BP Kinetic

 

The BP Kinetic Area is a learning space with exhibits that allow for the hands on examination of different aspects of physical science.  Little Man is only 3, so he really isn’t learning about force, light waves, or inertia.  However, there are lots of moving parts to the exhibits – balls bouncing, balloons flying, air blowing, etc.  It could keep him busy for hours.

During our visit today, it was obvious the exhibits were being upgraded and changed around.  A little upgrade is certainly needed.  After years of little fingers experimenting and playing with the parts and pieces, they were starting to look a little rough around the edges.  I can’t tell exactly what the new exhibits will look like, but I hope they are still engaging for all ages.

Moving further into the Imaginarium from the Kinetic Area, there is an exhibit with giant bubble making devices. This is an area that can create an amazing mess.  Thankfully, there is a hand rinsing station next to the massive open tanks of bubble soap.  Making the big bubbles takes a little patience and skill.  Little man can’t make the bubbles and at times this is frustrating to him.  But, if I make the bubbles, he loves to pop them!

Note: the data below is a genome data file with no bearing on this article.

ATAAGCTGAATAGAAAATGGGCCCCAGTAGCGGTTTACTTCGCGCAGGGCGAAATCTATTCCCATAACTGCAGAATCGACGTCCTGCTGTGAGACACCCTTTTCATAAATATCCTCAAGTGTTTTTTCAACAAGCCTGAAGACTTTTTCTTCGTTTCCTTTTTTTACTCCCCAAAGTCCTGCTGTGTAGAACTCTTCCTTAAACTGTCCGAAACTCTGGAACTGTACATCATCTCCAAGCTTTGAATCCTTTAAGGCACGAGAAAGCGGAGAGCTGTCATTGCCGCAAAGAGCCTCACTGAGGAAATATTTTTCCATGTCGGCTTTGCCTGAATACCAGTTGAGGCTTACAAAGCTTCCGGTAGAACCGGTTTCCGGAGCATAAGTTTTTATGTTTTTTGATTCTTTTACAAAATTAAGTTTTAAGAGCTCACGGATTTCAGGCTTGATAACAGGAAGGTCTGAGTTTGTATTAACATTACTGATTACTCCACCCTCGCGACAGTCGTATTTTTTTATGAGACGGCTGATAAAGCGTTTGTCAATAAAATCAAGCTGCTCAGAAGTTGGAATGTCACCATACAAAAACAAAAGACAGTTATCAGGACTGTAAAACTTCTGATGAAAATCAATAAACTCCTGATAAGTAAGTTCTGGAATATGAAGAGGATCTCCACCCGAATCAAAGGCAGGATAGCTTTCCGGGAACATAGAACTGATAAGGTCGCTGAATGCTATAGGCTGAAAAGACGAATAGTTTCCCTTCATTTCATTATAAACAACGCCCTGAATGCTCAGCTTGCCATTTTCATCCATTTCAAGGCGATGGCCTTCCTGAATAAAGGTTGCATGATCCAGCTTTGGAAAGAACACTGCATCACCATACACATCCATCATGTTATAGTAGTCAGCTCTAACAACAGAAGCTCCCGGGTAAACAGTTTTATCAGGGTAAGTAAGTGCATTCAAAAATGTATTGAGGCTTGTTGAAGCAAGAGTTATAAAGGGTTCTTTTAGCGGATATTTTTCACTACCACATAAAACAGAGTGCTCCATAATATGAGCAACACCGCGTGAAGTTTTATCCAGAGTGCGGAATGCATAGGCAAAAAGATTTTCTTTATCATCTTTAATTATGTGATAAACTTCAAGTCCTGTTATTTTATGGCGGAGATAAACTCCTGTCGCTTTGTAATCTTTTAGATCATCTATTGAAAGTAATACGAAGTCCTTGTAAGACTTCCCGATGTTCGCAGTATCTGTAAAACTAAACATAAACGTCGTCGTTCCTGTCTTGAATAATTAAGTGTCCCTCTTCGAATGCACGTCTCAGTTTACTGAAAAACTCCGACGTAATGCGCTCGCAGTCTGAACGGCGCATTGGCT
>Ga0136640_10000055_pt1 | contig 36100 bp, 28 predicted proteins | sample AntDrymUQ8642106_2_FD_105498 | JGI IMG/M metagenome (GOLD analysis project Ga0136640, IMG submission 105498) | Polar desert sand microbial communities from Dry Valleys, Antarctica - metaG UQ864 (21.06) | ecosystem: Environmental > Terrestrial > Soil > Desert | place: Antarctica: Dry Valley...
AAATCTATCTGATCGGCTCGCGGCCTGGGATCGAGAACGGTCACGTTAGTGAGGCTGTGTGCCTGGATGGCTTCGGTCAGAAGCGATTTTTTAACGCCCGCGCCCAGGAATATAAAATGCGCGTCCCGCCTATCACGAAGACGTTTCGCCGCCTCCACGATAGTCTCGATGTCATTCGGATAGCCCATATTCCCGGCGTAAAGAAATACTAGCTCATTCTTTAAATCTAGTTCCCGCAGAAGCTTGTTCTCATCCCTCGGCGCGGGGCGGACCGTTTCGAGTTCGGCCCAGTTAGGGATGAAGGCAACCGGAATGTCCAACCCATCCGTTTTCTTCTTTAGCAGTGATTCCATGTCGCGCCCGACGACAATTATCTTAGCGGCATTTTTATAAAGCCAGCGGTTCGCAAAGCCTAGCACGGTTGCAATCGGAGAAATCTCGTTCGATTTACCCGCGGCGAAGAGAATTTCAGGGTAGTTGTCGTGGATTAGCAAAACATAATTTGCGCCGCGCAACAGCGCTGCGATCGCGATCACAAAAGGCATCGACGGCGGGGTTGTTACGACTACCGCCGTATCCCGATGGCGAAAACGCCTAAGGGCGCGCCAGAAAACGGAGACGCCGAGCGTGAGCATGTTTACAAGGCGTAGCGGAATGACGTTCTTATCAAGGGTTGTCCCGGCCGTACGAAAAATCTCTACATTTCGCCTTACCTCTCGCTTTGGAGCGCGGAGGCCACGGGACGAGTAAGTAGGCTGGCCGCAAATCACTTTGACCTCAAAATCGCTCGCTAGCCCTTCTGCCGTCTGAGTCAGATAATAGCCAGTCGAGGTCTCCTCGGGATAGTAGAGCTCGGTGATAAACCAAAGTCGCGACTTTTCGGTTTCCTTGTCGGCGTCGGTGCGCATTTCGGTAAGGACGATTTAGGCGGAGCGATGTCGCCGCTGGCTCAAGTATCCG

Chomper the Turtle in the Imaginarium at the Anchorage Museum in Anchorage Alaska.  One of many exhibits for children and toddlers.

Chomper the Turtle

A tempting, but never accessible, activity is the tank with invertebrate coastal animals.  The tank has an open top that calls to little hands with the siren song of slimy sea creatures, but there is always a giant sign up letting you know you need to wait until there is an attendant present.  Unfortunately, we are never there when an attendant is on duty.  Never.  If you are interested in touching Alaskan sea creatures, I would suggest the Sea Life Center in Seward.

Right next to the open tank is an aquarium with “Chomper”, a large snapping turtle.  While Little Man looks forward to seeing “Chomper” every time we visit, I have only actually seen him move once.  A couple months ago, I started to suspect that he had passed away and had been stuffed.